“Our purpose for creating the ‘Doggie Den/Kitty Cave’ was that dog houses are unattractive when sitting in your front yard,” contends Caroline La Roche. “So the ‘Doggie Den’ looks like a landscaping rock that you put in your front yard, and it’s pretty attractive. It goes with the landscape and it’s actually heated to keep your animals warm in the winter.”

James Toles, 16, of Savannah, Ga., has taken great pride in the development of his product, called “Photosynthelect.” The concept came from a science project assigned by his biology teacher at Savannah Arts Academy. “[She] asked all of her students to create a board game, and this was supposed to be a project on various biological processes,” he explains.

What Toles developed was an educational game featuring three different boards, which represent the three stages of photosynthesis. The idea behind the product is to sharpen the student’s knowledge, while having fun at the same time.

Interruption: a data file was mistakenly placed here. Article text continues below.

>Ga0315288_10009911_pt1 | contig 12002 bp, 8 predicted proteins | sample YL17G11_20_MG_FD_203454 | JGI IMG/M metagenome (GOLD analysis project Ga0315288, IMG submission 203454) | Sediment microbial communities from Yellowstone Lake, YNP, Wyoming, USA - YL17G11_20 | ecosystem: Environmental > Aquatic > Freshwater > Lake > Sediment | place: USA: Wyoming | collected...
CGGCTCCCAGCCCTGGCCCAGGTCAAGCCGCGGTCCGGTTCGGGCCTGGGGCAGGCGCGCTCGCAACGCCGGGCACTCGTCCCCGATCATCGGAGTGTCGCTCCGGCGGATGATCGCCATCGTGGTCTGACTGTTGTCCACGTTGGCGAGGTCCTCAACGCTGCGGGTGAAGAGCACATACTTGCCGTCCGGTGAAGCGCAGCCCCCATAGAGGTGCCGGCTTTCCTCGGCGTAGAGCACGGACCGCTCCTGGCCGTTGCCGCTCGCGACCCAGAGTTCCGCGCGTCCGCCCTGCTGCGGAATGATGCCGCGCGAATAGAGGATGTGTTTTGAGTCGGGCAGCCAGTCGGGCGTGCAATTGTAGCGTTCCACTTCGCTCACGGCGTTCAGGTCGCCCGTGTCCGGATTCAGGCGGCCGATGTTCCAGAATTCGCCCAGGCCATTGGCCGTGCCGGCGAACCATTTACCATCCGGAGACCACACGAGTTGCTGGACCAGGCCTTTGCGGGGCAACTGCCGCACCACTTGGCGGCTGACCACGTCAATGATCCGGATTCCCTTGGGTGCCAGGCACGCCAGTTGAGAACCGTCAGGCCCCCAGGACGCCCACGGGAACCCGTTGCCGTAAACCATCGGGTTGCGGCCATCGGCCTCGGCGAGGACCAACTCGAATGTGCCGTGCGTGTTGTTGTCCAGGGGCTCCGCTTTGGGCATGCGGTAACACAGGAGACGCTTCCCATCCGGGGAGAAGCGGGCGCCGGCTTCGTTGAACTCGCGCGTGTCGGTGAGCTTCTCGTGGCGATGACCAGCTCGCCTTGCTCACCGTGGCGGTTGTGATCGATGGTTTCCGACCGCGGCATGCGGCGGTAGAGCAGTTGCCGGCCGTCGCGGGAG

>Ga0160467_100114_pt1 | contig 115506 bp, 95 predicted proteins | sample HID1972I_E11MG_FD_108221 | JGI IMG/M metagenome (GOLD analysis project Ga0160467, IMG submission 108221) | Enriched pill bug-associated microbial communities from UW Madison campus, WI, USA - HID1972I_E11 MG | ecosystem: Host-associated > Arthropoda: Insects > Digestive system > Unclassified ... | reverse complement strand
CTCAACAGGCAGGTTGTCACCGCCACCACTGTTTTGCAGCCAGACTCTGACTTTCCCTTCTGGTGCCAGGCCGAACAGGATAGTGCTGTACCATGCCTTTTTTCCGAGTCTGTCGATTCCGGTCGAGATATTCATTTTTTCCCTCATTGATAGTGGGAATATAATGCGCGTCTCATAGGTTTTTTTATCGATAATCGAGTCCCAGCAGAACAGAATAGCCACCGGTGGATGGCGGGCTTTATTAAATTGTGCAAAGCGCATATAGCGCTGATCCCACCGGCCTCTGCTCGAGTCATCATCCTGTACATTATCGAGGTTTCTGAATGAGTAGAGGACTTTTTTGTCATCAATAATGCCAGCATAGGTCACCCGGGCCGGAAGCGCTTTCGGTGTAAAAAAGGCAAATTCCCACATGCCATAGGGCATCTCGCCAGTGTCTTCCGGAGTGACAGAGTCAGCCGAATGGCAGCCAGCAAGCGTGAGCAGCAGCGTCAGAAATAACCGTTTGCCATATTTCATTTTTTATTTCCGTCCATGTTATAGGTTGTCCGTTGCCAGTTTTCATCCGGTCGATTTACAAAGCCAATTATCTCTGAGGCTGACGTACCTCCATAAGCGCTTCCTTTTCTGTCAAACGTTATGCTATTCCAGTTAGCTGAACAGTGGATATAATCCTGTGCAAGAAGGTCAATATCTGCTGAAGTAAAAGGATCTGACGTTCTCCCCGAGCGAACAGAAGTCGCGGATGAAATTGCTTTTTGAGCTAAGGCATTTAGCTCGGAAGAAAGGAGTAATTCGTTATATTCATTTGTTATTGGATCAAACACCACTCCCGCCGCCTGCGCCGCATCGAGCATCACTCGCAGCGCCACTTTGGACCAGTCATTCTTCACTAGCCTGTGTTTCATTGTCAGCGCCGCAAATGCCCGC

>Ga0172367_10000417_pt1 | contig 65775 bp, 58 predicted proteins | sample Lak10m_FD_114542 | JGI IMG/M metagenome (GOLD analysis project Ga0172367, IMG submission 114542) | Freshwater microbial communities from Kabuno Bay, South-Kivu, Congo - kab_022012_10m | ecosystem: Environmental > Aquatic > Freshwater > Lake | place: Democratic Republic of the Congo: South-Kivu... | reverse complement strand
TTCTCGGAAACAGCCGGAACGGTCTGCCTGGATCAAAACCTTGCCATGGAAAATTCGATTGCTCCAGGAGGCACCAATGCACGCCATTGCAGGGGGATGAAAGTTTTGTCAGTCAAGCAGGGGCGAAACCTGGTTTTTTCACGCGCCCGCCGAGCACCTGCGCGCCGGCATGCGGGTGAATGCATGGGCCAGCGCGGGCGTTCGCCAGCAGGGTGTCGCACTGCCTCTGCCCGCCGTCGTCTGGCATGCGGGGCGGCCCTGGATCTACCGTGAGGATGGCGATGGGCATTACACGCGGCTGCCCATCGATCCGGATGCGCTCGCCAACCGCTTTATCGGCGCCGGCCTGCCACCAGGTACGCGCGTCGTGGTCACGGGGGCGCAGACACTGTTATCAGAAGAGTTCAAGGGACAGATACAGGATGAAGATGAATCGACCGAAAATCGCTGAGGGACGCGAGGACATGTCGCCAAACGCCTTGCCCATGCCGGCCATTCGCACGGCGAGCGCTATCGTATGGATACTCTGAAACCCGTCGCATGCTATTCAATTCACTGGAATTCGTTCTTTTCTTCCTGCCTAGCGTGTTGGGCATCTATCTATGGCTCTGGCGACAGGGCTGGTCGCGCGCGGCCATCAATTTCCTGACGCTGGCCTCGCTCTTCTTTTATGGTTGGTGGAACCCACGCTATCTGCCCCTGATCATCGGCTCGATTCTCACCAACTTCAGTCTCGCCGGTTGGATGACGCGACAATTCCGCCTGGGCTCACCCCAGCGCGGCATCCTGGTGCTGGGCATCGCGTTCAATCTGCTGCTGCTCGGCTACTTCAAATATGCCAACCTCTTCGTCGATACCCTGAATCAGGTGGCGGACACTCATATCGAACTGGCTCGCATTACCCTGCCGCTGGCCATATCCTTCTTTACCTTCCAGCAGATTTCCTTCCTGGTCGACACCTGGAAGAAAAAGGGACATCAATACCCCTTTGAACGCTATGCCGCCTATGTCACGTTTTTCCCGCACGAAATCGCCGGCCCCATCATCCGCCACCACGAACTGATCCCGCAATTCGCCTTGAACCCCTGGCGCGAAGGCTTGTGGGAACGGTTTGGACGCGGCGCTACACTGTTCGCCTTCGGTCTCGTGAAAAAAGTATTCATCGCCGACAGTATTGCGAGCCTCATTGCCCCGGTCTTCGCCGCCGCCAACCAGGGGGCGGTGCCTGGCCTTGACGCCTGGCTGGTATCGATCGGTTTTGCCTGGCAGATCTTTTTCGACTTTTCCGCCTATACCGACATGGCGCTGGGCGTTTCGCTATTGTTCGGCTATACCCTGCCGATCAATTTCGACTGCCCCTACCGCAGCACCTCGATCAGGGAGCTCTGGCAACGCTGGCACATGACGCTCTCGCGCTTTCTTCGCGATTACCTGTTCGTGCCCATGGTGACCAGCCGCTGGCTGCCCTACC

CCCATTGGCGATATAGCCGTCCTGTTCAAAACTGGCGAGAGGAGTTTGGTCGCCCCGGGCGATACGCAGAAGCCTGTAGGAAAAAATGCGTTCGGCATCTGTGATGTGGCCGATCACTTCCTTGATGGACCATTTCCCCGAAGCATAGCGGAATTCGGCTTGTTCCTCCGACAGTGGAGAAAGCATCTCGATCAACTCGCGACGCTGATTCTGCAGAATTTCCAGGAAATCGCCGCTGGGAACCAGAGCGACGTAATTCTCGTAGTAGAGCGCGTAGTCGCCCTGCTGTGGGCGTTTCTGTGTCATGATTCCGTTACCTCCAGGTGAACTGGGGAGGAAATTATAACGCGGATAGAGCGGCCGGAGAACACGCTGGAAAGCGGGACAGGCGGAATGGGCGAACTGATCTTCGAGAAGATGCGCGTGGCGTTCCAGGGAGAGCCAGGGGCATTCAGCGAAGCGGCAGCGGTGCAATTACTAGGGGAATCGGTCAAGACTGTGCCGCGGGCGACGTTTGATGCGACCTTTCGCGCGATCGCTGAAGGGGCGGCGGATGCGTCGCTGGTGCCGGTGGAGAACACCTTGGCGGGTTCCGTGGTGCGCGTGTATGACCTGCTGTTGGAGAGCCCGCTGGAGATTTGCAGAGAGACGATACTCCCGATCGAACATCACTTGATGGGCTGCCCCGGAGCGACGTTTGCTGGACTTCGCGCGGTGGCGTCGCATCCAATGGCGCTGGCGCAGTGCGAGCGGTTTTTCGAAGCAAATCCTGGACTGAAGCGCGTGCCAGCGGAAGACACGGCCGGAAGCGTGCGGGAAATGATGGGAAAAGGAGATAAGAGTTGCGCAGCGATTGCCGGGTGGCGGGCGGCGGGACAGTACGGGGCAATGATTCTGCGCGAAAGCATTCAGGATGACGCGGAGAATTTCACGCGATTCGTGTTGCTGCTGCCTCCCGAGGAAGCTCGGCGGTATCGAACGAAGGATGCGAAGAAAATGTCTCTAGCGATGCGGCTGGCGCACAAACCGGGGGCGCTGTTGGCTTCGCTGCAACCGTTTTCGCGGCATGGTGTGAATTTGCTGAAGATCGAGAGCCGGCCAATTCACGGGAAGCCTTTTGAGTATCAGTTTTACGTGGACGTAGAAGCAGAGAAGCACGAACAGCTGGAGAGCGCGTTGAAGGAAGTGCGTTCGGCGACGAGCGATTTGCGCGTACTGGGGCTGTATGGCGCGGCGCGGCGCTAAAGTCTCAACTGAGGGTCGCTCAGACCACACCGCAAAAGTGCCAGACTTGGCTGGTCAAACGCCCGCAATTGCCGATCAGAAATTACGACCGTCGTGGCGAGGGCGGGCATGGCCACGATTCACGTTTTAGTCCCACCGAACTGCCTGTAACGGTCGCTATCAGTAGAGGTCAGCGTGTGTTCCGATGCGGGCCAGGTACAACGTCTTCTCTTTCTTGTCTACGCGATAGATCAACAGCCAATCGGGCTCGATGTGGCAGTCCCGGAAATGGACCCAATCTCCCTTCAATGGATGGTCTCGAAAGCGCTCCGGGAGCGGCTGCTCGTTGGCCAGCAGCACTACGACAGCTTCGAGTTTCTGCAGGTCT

Now that Invention Showcase judges have recognized “Photosynthelect,” Toles would like to see his board game used in schools all throughout the country.

He adds, “The whole thing about me being able to teach someone and [that person] being able to learn from my game really warms my heart.”

2006 FBLA Invention Showcase Winners
Grand Prize
“Flea Tea”
Julia and Caroline La Roche
Fuqua High School of Farmville, Va.

Second Place
“Butter Blaster”
Mitchell James Duffy
Inglemoor High School of
Redmond, Wash.

Third Place
“Floating Game Table”
Tyson Williams
Fruita Monument High School of Grand Junction, Colo.

Fourth Place
“Gesture System for Computer Interface”
Christopher Dean Messick
Sargent High School of Monte Vista, Colo.

Honorable Mention
“Doggy Den/Kitty Cave”
Julia and Caroline La Roche
Fuqua High School of Farmville, Va.

Honorable Mention
James Toles
Savannah Arts Academy of Savannah, Ga.